About the National Urban Indian Family Coalition
Created in 2003, he NUIFC advocates for American Indian families living in urban areas by creating partnerships with tribes, as well as other American Indian organizations, and by conducting research to better understand the barriers, issues, and opportunities facing urban American Indian families. The NUIFC works to ensure access to traditionally excluded organizations and families, and to focus attention on the needs of urban Indians. Learn more by visiting www.nuifc.org.

“sovereignty hobbyists¨? Racist Comment

Oklahoma attorney general dismisses legislation critics as ‘sovereignty hobbyists’

In this Sept. 12 photo, Oklahoma Attorney General Mike Hunter speaks during a news conference in Oklahoma City. (AP Photo/Sue Ogrocki, File)

Mary Annette Pember

Republican Mike Hunter insists Oklahoma wants to preserve tribal sovereignty; Muscogee (Creek) and Seminole Nations disagree

Mary Annette Pember
Indian Country Today

The Supreme Court’s McGirt v. Oklahoma ruling affirmed tribal sovereignty, but the state’s attorney general, Republican Mike Hunter, is disputing its importance in negotiating jurisdictional responsibility with tribes and the state.

Hunter described some of those concerned about the impact of proposed federal legislation related to the case as “sovereignty hobbyists,” during an interview with reporter Scott Mitchell on News 9 in Tulsa.

According to Hunter, hobbyists are worried about “theoretical” problems and have misplaced criticism of the proposed legislation.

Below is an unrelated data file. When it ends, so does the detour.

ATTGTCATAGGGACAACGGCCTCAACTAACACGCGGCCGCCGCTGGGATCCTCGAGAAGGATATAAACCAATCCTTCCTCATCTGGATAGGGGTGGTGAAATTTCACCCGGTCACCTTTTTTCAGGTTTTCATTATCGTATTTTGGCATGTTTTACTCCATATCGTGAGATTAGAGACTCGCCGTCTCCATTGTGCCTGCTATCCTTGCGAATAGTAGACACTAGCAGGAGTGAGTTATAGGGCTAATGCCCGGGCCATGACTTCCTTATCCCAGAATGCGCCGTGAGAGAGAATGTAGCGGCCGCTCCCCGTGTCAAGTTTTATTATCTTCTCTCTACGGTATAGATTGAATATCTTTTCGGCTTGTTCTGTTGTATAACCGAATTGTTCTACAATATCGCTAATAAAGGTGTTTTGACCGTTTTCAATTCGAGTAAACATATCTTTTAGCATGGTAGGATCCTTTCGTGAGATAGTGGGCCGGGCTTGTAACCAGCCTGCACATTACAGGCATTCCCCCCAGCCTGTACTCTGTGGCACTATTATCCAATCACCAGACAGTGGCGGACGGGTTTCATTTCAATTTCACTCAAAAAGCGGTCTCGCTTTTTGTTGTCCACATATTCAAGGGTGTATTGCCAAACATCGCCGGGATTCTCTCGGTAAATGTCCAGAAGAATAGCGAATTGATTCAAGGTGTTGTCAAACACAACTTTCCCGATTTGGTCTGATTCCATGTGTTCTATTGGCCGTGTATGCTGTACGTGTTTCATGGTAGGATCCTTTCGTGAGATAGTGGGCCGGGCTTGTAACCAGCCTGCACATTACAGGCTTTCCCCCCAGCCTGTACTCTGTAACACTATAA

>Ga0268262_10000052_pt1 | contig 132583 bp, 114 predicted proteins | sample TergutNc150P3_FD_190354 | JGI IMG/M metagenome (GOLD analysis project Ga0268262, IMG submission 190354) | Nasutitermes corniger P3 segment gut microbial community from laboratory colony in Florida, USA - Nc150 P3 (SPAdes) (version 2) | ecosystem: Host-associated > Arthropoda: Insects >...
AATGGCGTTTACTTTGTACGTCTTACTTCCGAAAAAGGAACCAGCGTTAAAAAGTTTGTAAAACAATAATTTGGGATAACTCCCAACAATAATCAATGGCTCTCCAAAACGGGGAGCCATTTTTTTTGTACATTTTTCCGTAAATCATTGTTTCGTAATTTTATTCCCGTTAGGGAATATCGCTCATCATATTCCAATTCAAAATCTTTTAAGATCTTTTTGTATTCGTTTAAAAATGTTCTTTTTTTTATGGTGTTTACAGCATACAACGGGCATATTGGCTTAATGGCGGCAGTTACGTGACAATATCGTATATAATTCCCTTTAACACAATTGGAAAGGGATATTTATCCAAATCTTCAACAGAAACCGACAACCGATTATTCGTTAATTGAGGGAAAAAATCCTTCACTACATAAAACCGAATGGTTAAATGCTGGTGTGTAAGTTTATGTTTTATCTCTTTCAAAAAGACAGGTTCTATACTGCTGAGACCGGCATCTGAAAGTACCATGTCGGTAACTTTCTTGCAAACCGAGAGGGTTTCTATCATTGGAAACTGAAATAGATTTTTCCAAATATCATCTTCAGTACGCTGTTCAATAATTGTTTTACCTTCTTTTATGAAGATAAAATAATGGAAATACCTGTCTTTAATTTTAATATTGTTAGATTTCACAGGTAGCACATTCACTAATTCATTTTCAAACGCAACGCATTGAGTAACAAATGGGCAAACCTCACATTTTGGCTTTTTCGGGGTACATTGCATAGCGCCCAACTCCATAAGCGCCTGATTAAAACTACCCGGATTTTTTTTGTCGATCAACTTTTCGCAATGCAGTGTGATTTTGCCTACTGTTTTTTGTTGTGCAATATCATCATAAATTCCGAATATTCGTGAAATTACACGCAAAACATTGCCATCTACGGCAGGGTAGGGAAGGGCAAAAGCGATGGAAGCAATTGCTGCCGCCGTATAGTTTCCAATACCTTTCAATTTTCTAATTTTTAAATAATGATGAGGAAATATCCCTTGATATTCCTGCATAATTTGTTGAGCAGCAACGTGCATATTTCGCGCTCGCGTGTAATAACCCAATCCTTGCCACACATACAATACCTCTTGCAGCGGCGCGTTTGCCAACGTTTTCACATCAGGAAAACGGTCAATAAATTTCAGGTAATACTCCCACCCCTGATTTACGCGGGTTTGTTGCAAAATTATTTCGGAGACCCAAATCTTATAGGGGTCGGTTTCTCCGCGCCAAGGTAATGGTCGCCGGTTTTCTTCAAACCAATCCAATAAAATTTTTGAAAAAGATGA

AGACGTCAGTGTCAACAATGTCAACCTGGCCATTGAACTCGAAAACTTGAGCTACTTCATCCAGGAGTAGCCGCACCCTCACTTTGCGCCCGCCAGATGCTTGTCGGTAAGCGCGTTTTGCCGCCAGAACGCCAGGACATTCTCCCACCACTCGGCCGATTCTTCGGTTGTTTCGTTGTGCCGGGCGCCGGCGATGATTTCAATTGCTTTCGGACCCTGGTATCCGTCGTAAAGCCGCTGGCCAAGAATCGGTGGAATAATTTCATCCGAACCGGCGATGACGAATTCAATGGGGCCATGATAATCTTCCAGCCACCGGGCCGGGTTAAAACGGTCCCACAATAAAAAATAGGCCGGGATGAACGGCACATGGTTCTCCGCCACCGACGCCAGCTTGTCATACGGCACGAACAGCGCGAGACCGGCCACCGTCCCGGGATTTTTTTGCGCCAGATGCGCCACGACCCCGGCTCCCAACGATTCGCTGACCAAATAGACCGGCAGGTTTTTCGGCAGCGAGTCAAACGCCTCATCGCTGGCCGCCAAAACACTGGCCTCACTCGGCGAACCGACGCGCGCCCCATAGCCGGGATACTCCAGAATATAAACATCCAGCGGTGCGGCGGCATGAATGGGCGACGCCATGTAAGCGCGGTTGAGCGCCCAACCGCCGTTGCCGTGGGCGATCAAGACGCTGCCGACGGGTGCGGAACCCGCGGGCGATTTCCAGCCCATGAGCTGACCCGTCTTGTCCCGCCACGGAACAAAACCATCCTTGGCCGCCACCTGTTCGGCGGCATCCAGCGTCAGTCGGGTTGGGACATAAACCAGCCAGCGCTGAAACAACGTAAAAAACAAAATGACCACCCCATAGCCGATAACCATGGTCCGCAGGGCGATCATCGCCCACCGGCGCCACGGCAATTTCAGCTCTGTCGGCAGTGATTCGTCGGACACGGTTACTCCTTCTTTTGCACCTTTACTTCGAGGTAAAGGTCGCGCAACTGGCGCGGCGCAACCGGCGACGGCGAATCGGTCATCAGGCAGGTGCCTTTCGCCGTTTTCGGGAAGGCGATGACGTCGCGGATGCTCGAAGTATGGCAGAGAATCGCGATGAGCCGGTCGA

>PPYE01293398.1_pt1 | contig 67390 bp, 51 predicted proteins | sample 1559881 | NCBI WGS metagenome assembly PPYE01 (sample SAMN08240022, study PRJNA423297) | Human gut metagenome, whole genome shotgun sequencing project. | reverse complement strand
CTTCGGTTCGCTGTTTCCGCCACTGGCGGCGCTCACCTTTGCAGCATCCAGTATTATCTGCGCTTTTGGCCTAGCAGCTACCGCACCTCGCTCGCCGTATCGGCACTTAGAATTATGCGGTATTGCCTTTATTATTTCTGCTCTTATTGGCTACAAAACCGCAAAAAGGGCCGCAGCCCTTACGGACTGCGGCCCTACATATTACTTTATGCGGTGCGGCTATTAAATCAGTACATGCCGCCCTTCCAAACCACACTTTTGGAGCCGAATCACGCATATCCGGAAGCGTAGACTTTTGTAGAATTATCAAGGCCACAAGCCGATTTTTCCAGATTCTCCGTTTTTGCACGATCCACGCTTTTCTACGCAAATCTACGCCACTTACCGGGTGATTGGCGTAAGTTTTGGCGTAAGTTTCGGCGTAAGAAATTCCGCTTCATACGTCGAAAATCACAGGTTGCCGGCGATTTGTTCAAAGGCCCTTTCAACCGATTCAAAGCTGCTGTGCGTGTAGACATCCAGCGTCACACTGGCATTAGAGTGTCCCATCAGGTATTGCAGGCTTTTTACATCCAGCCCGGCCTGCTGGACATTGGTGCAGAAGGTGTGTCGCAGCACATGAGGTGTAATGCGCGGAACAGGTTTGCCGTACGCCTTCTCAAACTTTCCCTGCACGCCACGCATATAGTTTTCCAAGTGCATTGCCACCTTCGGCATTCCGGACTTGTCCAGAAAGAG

“They’ve accused us of eroding the Violence Against Women Act (VAWA); we’ve actually increased the ability to utilize VAWA in protecting women by using concurrent state and tribal jurisdiction rather than limiting it to tribal jurisdiction,” Hunt said.

Under the proposed legislation, announced in an “agreement in principle,” the state would have criminal jurisdiction over non-Native and overlapping jurisdiction over most Native offenders.

Five Oklahoma tribes — Cherokee, Chickasaw, Muscogee (Creek), Seminole and Choctaw — initially signed on to the agreement. Later, however, after many tribal citizens complained that it undermined sovereignty, the Muscogee (Creek) and Seminole tribes announced they were not in agreement with the proposal.

Muskogee (Creek) Nation Principal Chief David Hill said previously that although he believes in collaboration between federal, state and tribal governments, “that collaboration doesn’t require congressional legislation.”

Seminole Nation Chief Greg Chilcoat agreed and complained that since his tribe was not involved with discussions regarding the agreement, it would not consent to join.

Rosemary McCombs Maxey of the Muscogee (Creek) Nation described Hunter’s words as paternalistic.

“He is trivializing sovereignty. When I hear someone talking like that, I’m reminded of my childhood when the White men got to do all the talking,” she said.

Maxey, 75, lives on her grandmother’s allotted lands on the Muscogee (Creek) reservation. A native Mvscokee language speaker, Maxey has taught the language at the college level. Now retired, she holds Mvskokee language immersion events at her farm.

“Why would Congress be the arbiter of any agreement between the tribe and state? Our sovereignty is intact. We have the ability to negotiate directly with the state,” she said.

Jay Fife of the Muscogee (Creek) Nation agreed. “Hunter’s comments represent how Oklahoma views Indigenous peoples and our fight. Defending sovereignty is not something we do for fun; this is our life,” he said.

Fife, 20, is a rising sophomore at Yale University majoring in American Studies and Linguistics.